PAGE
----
The program teaches real-world skills in a dynamic setting. “Research shows the best problem solvers are actually the best problem finders,” DeStefano says. “That’s what lawyers do. I think the biggest mistake lawyers make, when they work with their clients, is to jump to try to find a solution. Their job, actually, instead of finding a solution, is to help their client understand their problem better. Often what the client thinks is their problem is maybe a symptom of the problem, or maybe the problem needs to be fine-tuned a little bit more to really find a solution that actually works.”
Mentoring and jobs are a natural outgrowth of the program, which sees participation from a large network of experienced professionals and maintains a partnership with the U.K.-based firm Eversheds. DeStefano’s newest project is LWOW Inc., an incubator to secure funding for the best ideas that come out of the program. Some student business plans are taking off as a result of startup funding—one app under development helps students and lawyers track pro bono hours, partnering with the website Probono.net to find a match for pro bono interests.
Participants emerge with skills it might take years to develop within a more standard career path. “They say they look at their job very differently,” DeStefano says proudly. “They look at problem solving differently than they did before. And,of course, they think differently from a cultural perspective. They have learned so much about people from around the world.”
Building a better legal education
In “Lawyers as Professionals and as Citizens: Key Roles and Responsibilities in the 21st Century,” Ben W. Heineman Jr., William F. Lee, and David B. Wilkins suggest students should be taught the following six skills, which they call “complementary competencies,” in reference to the “core” competencies of traditional legal education.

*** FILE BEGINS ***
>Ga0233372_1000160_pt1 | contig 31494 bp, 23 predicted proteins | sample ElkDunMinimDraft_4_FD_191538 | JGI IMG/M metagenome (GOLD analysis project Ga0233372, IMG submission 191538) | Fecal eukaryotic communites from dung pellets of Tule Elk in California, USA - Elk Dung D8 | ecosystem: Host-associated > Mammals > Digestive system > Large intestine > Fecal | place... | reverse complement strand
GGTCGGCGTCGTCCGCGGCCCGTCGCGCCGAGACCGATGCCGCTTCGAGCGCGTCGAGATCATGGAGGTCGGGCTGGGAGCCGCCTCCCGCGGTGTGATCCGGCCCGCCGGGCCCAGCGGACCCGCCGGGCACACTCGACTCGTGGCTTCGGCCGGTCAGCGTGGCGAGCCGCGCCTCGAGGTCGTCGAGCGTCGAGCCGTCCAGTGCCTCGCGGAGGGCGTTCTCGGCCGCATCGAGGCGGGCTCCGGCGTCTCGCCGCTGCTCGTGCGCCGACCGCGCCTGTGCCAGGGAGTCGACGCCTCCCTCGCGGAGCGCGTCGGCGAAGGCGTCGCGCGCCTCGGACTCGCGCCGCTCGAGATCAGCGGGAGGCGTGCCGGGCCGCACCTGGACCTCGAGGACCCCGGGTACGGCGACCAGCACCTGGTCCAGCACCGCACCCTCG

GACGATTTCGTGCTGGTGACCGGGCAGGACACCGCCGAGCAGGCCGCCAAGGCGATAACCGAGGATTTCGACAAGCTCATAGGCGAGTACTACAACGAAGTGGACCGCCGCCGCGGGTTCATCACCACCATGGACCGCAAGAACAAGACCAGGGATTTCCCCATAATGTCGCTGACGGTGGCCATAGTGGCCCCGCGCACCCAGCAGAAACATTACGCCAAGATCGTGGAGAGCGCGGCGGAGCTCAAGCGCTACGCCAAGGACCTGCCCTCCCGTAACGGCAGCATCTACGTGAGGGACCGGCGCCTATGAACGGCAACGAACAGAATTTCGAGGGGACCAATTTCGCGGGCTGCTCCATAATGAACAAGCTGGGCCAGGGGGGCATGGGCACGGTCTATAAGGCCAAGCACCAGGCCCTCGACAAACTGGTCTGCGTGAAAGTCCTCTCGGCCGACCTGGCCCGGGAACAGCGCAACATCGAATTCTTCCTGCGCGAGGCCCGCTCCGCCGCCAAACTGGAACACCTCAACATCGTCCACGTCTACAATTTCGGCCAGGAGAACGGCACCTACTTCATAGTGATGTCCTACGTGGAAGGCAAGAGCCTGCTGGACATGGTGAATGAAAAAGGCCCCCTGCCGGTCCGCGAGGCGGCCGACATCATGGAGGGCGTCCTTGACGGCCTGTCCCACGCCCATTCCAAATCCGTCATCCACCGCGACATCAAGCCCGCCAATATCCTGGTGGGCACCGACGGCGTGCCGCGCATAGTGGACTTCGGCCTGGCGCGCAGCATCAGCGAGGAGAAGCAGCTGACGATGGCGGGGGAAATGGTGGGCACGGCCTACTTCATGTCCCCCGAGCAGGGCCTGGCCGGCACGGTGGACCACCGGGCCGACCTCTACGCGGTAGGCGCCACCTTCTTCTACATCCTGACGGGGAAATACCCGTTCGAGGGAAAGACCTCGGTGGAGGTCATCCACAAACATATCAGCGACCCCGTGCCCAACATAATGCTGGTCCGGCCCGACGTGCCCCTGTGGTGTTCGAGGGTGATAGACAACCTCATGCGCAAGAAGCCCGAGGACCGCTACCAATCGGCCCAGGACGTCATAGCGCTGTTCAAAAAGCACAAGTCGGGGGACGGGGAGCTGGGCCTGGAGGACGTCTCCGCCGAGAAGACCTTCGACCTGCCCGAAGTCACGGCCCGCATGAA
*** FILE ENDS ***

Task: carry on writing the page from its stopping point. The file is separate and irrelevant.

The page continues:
- Business literacy. All law students, but particularly those who will have careers in law firms or in-house legal departments, should have a basic understanding of the tools managers use to evaluate business opportunity and risk. Financial literacy (including accounting), firm economics, market definition, competitive strategy, supply chains, and risk assessment should all be emphasized in legal business courses.
- New technology. The increasing speed and sophistication of information technology is reshaping virtually every aspect of our world—and by every account, the rate of change will increase exponentially in the coming years. Lawyers who expect to operate in this new environment must understand how technology is reshaping the markets in which their clients compete, as well as the practice of law itself, including the “big data,” artificial intelligence, and process management used to analyze, structure, and produce legal outcomes.
- Decision making. Lawyers both assist others in reaching sound decisions and are frequently important decision makers themselves. Law students should receive at least an introduction to the processes and metrics of sound decision making in a variety of legal and non-legal settings, including decision theory, behavioral economics, and the uses—and abuses—of statistics, economics, and other social and natural sciences.
- Institutional design. The majority of lawyers in the United States now work in or with institutions of significant size and complexity. Understanding lawyers’ responsibilities within these organizations is one of the profession’s core ethical duties. In addition, virtually all of the work these lawyers perform is done in the context of public and private institutions—courts, legislatures, administrative agencies, business, NGOs, international organizations—that have themselves become increasingly large, complex, and, at times, dysfunctional. Finally, lawyers are often called upon to create new institutions of private or public ordering. All of this places a premium on law students gaining at least an introductory knowledge of institutional incentives and design.
- Teamwork across difference. In virtually every sector of legal practice—and particularly in large law firms and in-house legal departments—lawyers work primarily in teams. Moreover, these teams are increasingly diverse in every way, including demographic characteristics such as gender, race, nationality, and culture, and disciplinary characteristics, since issues lawyers confront often require collaboration with professionals from a wide range of disciplines. Research demonstrates that these diverse teams are likely to produce superior outcomes, provided that team members know how to work effectively across differences. Law schools should devote significantly greater attention to teaching students how to understand and evaluate team dynamics and to work in—and lead—diverse teams.
- Professionalism and ethics. Lawyers will often be required to make decisions in situations that go far beyond what legal and other formal rules describe. Teaching students the variety of methods for generating choices about what “ought to be” is therefore vital to their ability to act as wise counselors and effective leaders.